Judy Kuriansky, PhD, clinical psychologist, sex therapist and adjunct faculty, Columbia University Teachers College, New York City. She is the author of five books, including The Complete Idiot’s Guide to a Healthy Relationship (Alpha). DrJudy.com
At every visit, your aging mother spends half an hour griping about the too-spicy food in her assisted-living community. Whenever you and a friend go clothes shopping together, she whines about how fat she looks in everything she tries on. A coworker constantly carps that none of your other coworkers puts in as much effort as she does.
Being surrounded by such habitual complainers can drain your energy and pollute your positivity, leaving you frustrated, irritated, disheartened and depressed. But there are ways to avoid getting sucked into gripers’ toxic traps. What helps…
Be sympathetic—but set limits. Complainers often feel unhappy, lonely, criticized or misunderstood. Resolve to listen to their grievances as compassionately as you can, but only up to a certain point. Set a time limit of, say, three minutes… or let your own internal cues (a feeling of being trapped, a knot in your stomach) tell you when you’ve heard enough. At that point, call a halt to the complaining by saying courteously yet firmly, “You have my sympathy. Now, let’s please talk about something more pleasant.” If the complainer still won’t quit, excuse yourself from the conversation, walk away or hang up the phone. Don’t chide yourself for cutting off the person’s rant—you are not being callous, you are simply protecting your own well-being.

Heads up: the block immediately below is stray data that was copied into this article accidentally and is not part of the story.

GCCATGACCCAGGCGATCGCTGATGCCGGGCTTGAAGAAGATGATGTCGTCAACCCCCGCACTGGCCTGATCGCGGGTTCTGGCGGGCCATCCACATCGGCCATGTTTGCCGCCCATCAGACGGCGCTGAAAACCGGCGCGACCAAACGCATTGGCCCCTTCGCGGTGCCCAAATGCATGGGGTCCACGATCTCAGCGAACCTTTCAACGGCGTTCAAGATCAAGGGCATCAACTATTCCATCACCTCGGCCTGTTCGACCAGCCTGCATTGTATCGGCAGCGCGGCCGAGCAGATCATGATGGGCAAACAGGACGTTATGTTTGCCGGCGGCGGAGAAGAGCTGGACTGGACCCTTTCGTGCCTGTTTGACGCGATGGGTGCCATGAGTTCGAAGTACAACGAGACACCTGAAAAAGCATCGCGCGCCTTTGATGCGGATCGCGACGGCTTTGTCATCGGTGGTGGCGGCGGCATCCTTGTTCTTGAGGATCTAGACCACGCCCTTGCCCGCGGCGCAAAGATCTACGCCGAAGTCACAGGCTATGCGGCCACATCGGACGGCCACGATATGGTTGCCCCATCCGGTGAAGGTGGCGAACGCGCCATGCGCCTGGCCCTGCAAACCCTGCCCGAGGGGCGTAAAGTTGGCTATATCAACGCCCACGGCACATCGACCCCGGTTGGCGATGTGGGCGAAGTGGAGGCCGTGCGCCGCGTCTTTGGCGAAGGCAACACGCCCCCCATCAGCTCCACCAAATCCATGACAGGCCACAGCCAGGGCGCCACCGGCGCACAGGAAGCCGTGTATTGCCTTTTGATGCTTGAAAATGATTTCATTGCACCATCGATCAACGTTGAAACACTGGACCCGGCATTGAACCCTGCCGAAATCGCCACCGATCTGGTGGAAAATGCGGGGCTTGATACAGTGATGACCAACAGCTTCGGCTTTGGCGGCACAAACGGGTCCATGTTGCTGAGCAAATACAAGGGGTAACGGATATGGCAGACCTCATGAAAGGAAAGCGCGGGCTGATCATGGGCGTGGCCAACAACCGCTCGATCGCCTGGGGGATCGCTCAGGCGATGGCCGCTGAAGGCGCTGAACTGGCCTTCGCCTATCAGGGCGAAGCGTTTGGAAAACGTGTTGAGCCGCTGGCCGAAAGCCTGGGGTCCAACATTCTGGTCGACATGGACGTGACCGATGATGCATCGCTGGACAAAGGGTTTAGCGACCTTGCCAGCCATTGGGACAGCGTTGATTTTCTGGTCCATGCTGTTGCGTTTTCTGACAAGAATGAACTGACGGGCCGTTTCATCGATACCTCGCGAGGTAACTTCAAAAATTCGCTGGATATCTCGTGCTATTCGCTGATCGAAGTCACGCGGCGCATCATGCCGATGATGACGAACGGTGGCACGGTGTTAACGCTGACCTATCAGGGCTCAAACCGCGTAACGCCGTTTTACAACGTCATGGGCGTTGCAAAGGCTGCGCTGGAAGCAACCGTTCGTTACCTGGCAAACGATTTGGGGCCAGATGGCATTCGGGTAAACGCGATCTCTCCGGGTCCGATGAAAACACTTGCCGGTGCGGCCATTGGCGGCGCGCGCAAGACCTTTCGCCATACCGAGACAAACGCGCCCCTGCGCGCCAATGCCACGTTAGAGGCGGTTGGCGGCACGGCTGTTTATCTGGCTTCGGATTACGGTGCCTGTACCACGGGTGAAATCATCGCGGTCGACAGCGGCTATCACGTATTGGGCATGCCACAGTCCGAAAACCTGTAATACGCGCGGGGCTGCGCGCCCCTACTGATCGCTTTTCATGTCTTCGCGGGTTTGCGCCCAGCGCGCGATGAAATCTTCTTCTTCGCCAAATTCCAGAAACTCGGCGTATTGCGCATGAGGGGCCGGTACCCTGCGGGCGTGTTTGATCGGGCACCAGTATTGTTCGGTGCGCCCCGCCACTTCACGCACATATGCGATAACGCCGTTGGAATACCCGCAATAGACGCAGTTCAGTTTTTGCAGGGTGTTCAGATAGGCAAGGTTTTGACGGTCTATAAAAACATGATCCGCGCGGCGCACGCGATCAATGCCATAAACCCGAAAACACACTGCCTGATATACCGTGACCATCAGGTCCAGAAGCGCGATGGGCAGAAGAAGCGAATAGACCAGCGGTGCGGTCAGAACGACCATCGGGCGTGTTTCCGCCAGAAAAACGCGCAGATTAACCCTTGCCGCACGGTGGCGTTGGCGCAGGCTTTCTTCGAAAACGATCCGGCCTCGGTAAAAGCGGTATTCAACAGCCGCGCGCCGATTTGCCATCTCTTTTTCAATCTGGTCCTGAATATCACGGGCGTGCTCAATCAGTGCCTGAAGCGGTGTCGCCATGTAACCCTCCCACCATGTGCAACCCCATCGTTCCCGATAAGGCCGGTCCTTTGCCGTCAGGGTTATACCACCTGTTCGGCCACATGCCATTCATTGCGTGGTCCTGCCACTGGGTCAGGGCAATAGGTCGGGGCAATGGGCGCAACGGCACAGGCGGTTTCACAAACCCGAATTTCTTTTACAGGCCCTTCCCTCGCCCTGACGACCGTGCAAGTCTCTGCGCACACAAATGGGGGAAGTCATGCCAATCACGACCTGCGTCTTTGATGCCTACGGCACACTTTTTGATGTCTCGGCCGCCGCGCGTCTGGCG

Resist the urge to try to solve other people’s problems or fix their poor attitudes. If a person has a legitimate complaint and you are in a position to help—for instance, by speaking to the chef at your mom’s assisted-living facility—it would be kind of you to do so. But recognize that for many grouches, bellyaching is an ingrained habit or part of their personality. Since they usually are not looking for practical solutions (as is clear when they repeatedly ignore your suggestions) and are not open to an attitude adjustment, no amount of cajoling or cheerleading on your part will make the slightest difference. Accept the fact that it is neither your responsibility nor within your power to make everyone see a brighter side of life. Save your breath to save your sanity.
Tailor your strategy depending on your relationship to the ranter. In casual encounters (for instance, with whiny shopkeepers or grumbling taxi drivers), simply complete your business as expeditiously as possible while distracting yourself from their complaints by thinking your own thoughts. With a complaint-prone coworker, the goal is to avoid confrontations that could heighten conflict—so be polite but keep your distance, refusing to get sucked into a gripe-fest that could end up reflecting poorly on you. With a close friend or loved one, you’ll want to offer more compassion, of course. But if complaining is really out of hand, consistently shift the conversation to anything the person said that is pleasant… and then gently add that when people are suffering so much, they often can feel better if they consult a mental health professional.
Seek out positive-spirited companions. To help offset the stress of naysayers you cannot avoid, surround yourself with plenty of yeasayers—cheerful people who share and support your own glass-half-full outlook on life.
Consider whether you have a codependence on complainers. If you still seem to attract more than your share of bellyachers despite implementing the strategies above, ask yourself whether there’s an emotionally unhealthy underlying reason. Could you be using their faultfinding as a vicarious means of expressing discontent that you are too afraid to give voice to yourself? Do you secretly take satisfaction in the contrast between their constant grousing and your own image as Little Miss Sunshine? Do you feel the need to be a savior for others because it allows you to avoid facing your own sources of upset or pain? If the answer to any of these questions is yes, talk to a trusted friend or therapist about more appropriate ways to identify and deal with your own dissatisfaction.